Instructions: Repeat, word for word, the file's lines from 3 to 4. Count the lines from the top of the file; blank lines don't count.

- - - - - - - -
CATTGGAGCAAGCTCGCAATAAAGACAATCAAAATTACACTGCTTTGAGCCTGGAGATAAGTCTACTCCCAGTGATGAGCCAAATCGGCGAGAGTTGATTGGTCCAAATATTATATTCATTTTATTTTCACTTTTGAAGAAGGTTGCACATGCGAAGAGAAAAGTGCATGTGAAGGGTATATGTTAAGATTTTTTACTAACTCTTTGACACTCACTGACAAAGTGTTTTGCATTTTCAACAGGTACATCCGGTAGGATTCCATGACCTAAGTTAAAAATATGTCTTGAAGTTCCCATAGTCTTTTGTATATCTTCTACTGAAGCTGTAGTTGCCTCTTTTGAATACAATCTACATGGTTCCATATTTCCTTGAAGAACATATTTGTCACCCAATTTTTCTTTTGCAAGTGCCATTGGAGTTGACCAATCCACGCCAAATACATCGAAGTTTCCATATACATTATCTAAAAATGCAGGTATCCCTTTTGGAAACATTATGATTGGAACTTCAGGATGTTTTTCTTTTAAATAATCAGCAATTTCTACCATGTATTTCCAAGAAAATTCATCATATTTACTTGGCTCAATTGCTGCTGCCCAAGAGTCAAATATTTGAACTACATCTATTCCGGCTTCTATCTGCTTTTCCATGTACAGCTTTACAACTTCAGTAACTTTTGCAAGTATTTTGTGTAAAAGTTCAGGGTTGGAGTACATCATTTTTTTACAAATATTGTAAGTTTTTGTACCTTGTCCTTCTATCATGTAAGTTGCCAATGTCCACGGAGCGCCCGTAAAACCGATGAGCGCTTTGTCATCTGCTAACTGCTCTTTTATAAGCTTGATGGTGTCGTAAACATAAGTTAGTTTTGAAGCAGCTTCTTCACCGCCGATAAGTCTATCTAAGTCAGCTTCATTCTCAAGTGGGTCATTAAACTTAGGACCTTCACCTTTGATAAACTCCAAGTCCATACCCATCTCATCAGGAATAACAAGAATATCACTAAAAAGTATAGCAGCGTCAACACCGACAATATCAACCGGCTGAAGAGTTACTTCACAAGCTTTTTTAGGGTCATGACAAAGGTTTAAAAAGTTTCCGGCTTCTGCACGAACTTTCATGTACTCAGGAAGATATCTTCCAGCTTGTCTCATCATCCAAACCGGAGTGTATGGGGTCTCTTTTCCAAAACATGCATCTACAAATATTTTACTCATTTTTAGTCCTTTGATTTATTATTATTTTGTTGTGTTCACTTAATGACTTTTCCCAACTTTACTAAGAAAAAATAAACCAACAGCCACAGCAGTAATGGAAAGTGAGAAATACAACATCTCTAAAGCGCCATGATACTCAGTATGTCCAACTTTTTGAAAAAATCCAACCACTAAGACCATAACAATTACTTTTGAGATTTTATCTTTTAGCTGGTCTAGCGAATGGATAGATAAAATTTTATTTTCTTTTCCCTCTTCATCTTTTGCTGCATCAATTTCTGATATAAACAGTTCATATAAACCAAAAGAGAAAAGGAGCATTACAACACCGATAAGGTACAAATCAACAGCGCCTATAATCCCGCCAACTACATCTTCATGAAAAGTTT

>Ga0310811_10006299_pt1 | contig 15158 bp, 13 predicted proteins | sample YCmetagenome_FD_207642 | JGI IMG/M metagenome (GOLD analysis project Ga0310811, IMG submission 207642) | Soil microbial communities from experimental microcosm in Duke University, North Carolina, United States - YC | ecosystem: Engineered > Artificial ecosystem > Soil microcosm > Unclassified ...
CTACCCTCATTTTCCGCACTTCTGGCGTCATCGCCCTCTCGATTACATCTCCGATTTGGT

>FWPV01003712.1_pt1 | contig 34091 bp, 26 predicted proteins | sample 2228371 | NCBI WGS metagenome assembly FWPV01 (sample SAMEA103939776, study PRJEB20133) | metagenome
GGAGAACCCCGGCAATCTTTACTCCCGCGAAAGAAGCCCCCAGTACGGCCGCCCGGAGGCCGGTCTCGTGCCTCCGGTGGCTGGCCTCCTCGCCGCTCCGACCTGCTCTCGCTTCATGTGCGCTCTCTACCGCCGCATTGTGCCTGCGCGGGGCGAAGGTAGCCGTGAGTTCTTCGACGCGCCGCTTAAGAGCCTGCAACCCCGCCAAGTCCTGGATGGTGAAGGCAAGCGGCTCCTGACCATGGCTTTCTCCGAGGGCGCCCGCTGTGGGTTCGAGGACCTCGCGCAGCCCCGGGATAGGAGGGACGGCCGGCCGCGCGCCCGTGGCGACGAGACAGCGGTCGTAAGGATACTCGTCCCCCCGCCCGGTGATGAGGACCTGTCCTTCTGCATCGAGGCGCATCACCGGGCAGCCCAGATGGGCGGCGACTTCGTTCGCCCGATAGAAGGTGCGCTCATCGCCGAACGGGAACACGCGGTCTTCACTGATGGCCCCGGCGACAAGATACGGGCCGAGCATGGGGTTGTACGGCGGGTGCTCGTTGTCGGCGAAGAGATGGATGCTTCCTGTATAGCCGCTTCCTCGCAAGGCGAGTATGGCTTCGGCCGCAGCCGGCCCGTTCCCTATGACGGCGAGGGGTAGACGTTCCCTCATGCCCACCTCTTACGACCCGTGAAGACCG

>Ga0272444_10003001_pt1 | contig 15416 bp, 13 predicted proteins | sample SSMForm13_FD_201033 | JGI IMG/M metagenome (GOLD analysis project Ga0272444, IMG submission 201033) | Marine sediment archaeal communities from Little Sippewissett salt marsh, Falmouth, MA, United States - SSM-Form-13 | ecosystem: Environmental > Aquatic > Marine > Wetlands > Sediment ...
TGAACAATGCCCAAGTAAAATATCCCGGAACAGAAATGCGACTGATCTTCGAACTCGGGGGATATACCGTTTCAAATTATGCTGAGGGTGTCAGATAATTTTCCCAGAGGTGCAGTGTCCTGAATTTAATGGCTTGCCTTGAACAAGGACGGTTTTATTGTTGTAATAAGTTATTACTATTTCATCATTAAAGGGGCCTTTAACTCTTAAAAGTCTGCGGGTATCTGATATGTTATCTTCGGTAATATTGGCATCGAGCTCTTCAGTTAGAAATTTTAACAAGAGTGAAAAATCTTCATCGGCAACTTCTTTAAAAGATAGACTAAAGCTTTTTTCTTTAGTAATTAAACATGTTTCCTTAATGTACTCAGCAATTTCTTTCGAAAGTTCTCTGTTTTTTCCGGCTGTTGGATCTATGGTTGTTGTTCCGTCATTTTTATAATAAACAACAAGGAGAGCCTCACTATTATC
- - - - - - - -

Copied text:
CTACCCTCATTTTCCGCACTTCTGGCGTCATCGCCCTCTCGATTACATCTCCGATTTGGT

>FWPV01003712.1_pt1 | contig 34091 bp, 26 predicted proteins | sample 2228371 | NCBI WGS metagenome assembly FWPV01 (sample SAMEA103939776, study PRJEB20133) | metagenome